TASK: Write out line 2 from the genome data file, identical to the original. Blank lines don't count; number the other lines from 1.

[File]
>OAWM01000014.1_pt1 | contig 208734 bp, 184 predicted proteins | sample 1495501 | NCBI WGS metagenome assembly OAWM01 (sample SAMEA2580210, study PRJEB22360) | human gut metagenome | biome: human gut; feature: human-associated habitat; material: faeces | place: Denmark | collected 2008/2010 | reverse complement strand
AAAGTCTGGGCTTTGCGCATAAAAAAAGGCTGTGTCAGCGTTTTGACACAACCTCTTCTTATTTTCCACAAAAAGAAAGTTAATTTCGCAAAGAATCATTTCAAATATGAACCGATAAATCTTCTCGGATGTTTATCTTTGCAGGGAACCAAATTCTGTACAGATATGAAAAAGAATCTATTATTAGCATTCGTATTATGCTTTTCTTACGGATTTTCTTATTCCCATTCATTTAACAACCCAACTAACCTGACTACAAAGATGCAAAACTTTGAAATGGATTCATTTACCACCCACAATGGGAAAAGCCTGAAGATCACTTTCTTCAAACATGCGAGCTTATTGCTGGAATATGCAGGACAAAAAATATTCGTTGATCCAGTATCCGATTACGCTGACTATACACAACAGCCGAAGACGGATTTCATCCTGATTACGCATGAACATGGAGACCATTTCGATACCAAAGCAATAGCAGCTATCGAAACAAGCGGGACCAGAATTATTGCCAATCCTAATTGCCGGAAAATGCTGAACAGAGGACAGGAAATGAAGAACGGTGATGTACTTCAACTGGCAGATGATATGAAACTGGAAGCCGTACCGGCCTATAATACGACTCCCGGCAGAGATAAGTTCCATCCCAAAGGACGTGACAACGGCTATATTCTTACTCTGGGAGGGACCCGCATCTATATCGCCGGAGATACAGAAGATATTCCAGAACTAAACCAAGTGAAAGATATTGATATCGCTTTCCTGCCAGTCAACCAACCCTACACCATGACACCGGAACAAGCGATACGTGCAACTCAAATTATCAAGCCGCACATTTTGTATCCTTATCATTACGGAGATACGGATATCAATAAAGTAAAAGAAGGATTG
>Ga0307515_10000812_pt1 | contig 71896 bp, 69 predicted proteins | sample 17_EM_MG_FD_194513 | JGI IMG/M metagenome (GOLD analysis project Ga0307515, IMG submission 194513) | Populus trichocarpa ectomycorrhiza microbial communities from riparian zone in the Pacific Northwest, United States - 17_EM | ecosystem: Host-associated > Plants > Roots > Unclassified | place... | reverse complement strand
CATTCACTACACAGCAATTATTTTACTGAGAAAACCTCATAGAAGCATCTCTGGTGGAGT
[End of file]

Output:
AAAGTCTGGGCTTTGCGCATAAAAAAAGGCTGTGTCAGCGTTTTGACACAACCTCTTCTTATTTTCCACAAAAAGAAAGTTAATTTCGCAAAGAATCATTTCAAATATGAACCGATAAATCTTCTCGGATGTTTATCTTTGCAGGGAACCAAATTCTGTACAGATATGAAAAAGAATCTATTATTAGCATTCGTATTATGCTTTTCTTACGGATTTTCTTATTCCCATTCATTTAACAACCCAACTAACCTGACTACAAAGATGCAAAACTTTGAAATGGATTCATTTACCACCCACAATGGGAAAAGCCTGAAGATCACTTTCTTCAAACATGCGAGCTTATTGCTGGAATATGCAGGACAAAAAATATTCGTTGATCCAGTATCCGATTACGCTGACTATACACAACAGCCGAAGACGGATTTCATCCTGATTACGCATGAACATGGAGACCATTTCGATACCAAAGCAATAGCAGCTATCGAAACAAGCGGGACCAGAATTATTGCCAATCCTAATTGCCGGAAAATGCTGAACAGAGGACAGGAAATGAAGAACGGTGATGTACTTCAACTGGCAGATGATATGAAACTGGAAGCCGTACCGGCCTATAATACGACTCCCGGCAGAGATAAGTTCCATCCCAAAGGACGTGACAACGGCTATATTCTTACTCTGGGAGGGACCCGCATCTATATCGCCGGAGATACAGAAGATATTCCAGAACTAAACCAAGTGAAAGATATTGATATCGCTTTCCTGCCAGTCAACCAACCCTACACCATGACACCGGAACAAGCGATACGTGCAACTCAAATTATCAAGCCGCACATTTTGTATCCTTATCATTACGGAGATACGGATATCAATAAAGTAAAAGAAGGATTG